Thermally Stable Catalytic Combustors for Very High Altitude Airbreathing Propulsion

Award Information
Agency:
National Aeronautics and Space Administration
Branch
n/a
Amount:
$99,964.00
Award Year:
2011
Program:
SBIR
Phase:
Phase I
Contract:
NNX11CG65P
Award Id:
n/a
Agency Tracking Number:
104347
Solicitation Year:
2010
Solicitation Topic Code:
A2.02
Solicitation Number:
n/a
Small Business Information
MA, Cambridge, MA, 02142-1189
Hubzone Owned:
N
Minority Owned:
N
Woman Owned:
N
Duns:
604717165
Principal Investigator:
Dr. James Sisco
Principal Investigator
(617) 500-4835
jsisco@aurora.aero
Business Contact:
Scott Hart
Financial Analyst
(617) 500-0536
shart@aurora.aero
Research Institute:
Stub




Abstract
Aerospace vehicles operating at high altitudes have the potential to be less expensive and more versatile alternatives to space based systems for earth/space science, communications, and surveillance. However, the operational flexibility of these vehicles is limited by the performance of the propulsion system. In gas turbine systems low temperatures and pressures at the combustor inlet are of concern for combustion stability and efficiency at high altitudes. The overall objective of the proposed work is to assess the feasibility of developing a high performance airbreathing combustor for hydrogen-fueled very high altitude aircraft by promoting stable combustion using thermally stable catalytic reactor technology. Our combustor concept baselines the use of strontium-substituted hexaaluminate catalyst supports, which are resilient to temperatures greater than 1500 K. In Phase I an active catalyst that provides high reactivity with hydrogen at representative conditions will be identified through laboratory testing. An empirical model of catalyst reactivity will be developed and integrated with a reactor model to produce a conceptual design of a full scale combustor for a defined very high altitude gas turbine system. The catalytic rector that will be developed through this effort represents a new, enabling technology that will dramatically increase the flexibility of aerospace vehicles.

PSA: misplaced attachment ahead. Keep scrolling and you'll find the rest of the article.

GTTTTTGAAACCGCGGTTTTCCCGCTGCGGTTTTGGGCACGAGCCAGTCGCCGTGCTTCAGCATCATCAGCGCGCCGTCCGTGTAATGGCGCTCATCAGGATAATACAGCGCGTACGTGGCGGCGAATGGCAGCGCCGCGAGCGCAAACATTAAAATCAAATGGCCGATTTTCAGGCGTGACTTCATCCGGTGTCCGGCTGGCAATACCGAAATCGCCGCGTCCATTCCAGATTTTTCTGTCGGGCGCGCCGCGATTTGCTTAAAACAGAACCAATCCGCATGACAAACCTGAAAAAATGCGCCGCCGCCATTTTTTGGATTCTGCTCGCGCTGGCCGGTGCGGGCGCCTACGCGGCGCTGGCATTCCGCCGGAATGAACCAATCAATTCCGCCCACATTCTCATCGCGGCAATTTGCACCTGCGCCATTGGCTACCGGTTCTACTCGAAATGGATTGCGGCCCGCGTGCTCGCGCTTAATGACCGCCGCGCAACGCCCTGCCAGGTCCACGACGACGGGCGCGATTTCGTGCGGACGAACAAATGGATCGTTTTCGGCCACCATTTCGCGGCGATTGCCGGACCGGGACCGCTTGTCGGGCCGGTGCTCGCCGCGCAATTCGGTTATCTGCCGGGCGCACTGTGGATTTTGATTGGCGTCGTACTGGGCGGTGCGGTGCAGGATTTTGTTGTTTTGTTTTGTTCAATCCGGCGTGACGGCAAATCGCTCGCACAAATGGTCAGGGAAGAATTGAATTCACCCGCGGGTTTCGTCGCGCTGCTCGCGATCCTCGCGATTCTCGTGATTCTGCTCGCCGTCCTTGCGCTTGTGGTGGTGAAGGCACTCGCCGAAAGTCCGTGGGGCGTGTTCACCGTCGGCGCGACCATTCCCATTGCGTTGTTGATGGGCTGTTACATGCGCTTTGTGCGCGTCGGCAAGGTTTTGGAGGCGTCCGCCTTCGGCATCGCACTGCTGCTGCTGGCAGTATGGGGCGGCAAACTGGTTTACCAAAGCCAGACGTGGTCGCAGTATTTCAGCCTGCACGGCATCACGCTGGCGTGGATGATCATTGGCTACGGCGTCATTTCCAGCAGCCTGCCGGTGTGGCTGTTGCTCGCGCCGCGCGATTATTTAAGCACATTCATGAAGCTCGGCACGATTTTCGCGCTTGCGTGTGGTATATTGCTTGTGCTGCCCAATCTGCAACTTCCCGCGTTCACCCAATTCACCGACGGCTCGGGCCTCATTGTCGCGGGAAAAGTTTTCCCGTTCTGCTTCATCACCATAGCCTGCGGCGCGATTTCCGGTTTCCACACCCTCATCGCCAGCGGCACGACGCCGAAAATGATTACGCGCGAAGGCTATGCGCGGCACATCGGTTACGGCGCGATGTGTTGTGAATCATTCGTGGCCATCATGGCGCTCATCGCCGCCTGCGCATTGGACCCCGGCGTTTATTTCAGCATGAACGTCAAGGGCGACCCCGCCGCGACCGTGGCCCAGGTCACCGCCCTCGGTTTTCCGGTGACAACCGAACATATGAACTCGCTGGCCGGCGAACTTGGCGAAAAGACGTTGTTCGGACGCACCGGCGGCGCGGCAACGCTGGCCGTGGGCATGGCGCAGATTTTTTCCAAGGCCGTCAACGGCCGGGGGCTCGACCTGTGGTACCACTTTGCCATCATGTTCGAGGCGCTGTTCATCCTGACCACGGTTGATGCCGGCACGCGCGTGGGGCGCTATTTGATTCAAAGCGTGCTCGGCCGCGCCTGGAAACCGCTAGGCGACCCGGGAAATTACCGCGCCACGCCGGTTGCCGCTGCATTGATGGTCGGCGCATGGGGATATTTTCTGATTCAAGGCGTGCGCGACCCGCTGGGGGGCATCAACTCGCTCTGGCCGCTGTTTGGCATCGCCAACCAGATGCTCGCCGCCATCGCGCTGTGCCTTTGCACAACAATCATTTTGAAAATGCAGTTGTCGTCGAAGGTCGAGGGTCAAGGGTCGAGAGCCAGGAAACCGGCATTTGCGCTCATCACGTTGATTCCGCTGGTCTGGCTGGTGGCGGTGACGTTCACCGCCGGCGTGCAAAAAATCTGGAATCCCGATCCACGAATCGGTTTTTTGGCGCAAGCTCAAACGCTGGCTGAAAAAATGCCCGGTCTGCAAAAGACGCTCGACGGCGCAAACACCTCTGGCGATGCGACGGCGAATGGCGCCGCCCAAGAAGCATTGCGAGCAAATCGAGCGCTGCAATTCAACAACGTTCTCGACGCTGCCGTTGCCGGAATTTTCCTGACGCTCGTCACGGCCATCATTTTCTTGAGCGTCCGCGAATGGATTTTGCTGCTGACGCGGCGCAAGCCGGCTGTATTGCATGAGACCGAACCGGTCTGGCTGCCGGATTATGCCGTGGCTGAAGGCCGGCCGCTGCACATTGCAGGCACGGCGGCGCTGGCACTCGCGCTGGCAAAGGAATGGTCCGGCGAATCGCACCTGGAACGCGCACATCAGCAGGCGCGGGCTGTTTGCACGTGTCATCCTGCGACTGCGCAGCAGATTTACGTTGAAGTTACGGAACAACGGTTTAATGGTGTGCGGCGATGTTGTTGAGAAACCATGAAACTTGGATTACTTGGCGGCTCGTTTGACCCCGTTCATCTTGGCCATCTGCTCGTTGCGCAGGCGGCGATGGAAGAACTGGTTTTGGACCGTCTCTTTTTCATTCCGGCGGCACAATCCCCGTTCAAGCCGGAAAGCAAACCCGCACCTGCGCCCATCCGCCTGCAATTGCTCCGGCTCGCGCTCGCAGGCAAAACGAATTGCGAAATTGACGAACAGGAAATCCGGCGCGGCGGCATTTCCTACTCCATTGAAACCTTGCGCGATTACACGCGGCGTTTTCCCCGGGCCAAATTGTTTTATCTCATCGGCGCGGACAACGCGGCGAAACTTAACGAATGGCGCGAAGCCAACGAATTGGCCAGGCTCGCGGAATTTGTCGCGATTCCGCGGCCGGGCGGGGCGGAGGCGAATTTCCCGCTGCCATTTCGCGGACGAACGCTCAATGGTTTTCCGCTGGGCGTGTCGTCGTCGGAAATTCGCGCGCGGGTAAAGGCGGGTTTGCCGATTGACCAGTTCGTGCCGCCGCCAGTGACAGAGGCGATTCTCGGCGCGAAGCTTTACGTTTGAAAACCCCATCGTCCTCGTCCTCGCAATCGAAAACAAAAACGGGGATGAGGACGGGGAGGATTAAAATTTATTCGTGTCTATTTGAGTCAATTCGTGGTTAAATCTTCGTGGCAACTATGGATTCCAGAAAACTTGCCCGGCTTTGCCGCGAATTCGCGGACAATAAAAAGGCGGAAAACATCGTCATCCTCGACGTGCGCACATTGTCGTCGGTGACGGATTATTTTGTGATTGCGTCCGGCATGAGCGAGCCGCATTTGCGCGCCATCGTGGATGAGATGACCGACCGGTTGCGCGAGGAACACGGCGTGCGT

* information listed above is at the time of submission.

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